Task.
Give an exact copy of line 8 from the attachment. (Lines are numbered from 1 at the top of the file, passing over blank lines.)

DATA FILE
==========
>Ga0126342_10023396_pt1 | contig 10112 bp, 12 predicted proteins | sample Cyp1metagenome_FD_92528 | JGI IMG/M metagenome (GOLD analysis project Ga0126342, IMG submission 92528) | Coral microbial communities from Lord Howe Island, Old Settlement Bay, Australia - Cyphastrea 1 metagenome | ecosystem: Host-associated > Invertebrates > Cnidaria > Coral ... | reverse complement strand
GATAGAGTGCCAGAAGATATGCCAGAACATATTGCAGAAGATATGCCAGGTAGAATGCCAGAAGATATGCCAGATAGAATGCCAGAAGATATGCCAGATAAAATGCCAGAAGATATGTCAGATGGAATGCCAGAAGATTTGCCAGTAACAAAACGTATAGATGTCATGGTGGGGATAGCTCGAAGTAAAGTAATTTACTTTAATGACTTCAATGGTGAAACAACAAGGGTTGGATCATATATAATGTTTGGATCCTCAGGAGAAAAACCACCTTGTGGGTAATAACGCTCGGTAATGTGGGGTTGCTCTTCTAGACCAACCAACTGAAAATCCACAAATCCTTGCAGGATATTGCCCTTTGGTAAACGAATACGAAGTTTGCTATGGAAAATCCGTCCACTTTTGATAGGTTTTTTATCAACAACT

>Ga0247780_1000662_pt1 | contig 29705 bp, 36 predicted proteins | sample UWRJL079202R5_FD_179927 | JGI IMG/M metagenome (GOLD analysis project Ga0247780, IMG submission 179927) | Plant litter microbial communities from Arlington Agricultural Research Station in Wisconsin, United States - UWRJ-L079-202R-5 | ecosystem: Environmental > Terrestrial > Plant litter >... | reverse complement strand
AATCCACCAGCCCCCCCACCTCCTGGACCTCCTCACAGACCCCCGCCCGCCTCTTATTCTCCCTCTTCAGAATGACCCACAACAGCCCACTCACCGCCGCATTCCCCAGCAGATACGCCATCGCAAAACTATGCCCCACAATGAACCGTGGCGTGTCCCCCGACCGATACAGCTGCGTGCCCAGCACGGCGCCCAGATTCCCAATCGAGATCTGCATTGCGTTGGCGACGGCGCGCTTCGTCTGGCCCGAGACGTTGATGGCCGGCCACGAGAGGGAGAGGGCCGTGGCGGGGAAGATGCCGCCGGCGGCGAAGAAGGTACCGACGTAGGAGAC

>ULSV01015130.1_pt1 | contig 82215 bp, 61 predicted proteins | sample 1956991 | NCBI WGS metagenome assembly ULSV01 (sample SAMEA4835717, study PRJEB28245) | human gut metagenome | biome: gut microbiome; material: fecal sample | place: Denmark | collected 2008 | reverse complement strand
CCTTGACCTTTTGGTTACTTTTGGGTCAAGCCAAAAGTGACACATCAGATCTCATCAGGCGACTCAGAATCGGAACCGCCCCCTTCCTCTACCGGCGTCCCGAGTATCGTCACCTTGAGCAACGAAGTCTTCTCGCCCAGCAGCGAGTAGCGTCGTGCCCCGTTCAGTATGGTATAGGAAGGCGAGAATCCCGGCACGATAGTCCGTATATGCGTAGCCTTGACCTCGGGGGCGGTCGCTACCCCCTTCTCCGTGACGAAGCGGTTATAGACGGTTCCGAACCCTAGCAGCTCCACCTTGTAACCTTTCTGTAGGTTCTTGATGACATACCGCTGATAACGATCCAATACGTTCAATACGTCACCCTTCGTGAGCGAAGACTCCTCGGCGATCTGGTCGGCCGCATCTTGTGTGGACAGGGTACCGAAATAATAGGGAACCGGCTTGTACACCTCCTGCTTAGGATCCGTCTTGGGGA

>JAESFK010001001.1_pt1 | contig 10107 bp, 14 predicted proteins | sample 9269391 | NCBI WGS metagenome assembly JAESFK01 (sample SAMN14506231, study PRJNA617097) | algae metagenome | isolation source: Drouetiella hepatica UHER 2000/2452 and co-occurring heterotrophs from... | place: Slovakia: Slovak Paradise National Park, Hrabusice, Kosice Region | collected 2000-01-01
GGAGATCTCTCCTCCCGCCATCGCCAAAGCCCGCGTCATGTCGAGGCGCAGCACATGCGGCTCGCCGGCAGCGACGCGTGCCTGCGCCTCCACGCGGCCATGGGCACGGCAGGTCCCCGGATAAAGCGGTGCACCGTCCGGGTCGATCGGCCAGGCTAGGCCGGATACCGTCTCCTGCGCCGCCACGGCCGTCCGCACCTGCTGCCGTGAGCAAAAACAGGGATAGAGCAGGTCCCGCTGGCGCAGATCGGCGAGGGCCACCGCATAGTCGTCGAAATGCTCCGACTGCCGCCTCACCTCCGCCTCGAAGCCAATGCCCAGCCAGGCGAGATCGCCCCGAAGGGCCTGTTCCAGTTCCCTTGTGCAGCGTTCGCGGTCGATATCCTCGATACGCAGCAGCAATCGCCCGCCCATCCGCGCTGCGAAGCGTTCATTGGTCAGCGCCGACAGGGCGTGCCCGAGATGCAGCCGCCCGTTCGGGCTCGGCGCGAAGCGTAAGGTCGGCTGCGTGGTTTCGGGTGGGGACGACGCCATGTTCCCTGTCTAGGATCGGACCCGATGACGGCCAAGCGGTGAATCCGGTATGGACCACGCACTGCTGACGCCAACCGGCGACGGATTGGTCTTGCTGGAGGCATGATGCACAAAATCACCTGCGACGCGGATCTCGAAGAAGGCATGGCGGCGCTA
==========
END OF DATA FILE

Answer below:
GGAGATCTCTCCTCCCGCCATCGCCAAAGCCCGCGTCATGTCGAGGCGCAGCACATGCGGCTCGCCGGCAGCGACGCGTGCCTGCGCCTCCACGCGGCCATGGGCACGGCAGGTCCCCGGATAAAGCGGTGCACCGTCCGGGTCGATCGGCCAGGCTAGGCCGGATACCGTCTCCTGCGCCGCCACGGCCGTCCGCACCTGCTGCCGTGAGCAAAAACAGGGATAGAGCAGGTCCCGCTGGCGCAGATCGGCGAGGGCCACCGCATAGTCGTCGAAATGCTCCGACTGCCGCCTCACCTCCGCCTCGAAGCCAATGCCCAGCCAGGCGAGATCGCCCCGAAGGGCCTGTTCCAGTTCCCTTGTGCAGCGTTCGCGGTCGATATCCTCGATACGCAGCAGCAATCGCCCGCCCATCCGCGCTGCGAAGCGTTCATTGGTCAGCGCCGACAGGGCGTGCCCGAGATGCAGCCGCCCGTTCGGGCTCGGCGCGAAGCGTAAGGTCGGCTGCGTGGTTTCGGGTGGGGACGACGCCATGTTCCCTGTCTAGGATCGGACCCGATGACGGCCAAGCGGTGAATCCGGTATGGACCACGCACTGCTGACGCCAACCGGCGACGGATTGGTCTTGCTGGAGGCATGATGCACAAAATCACCTGCGACGCGGATCTCGAAGAAGGCATGGCGGCGCTA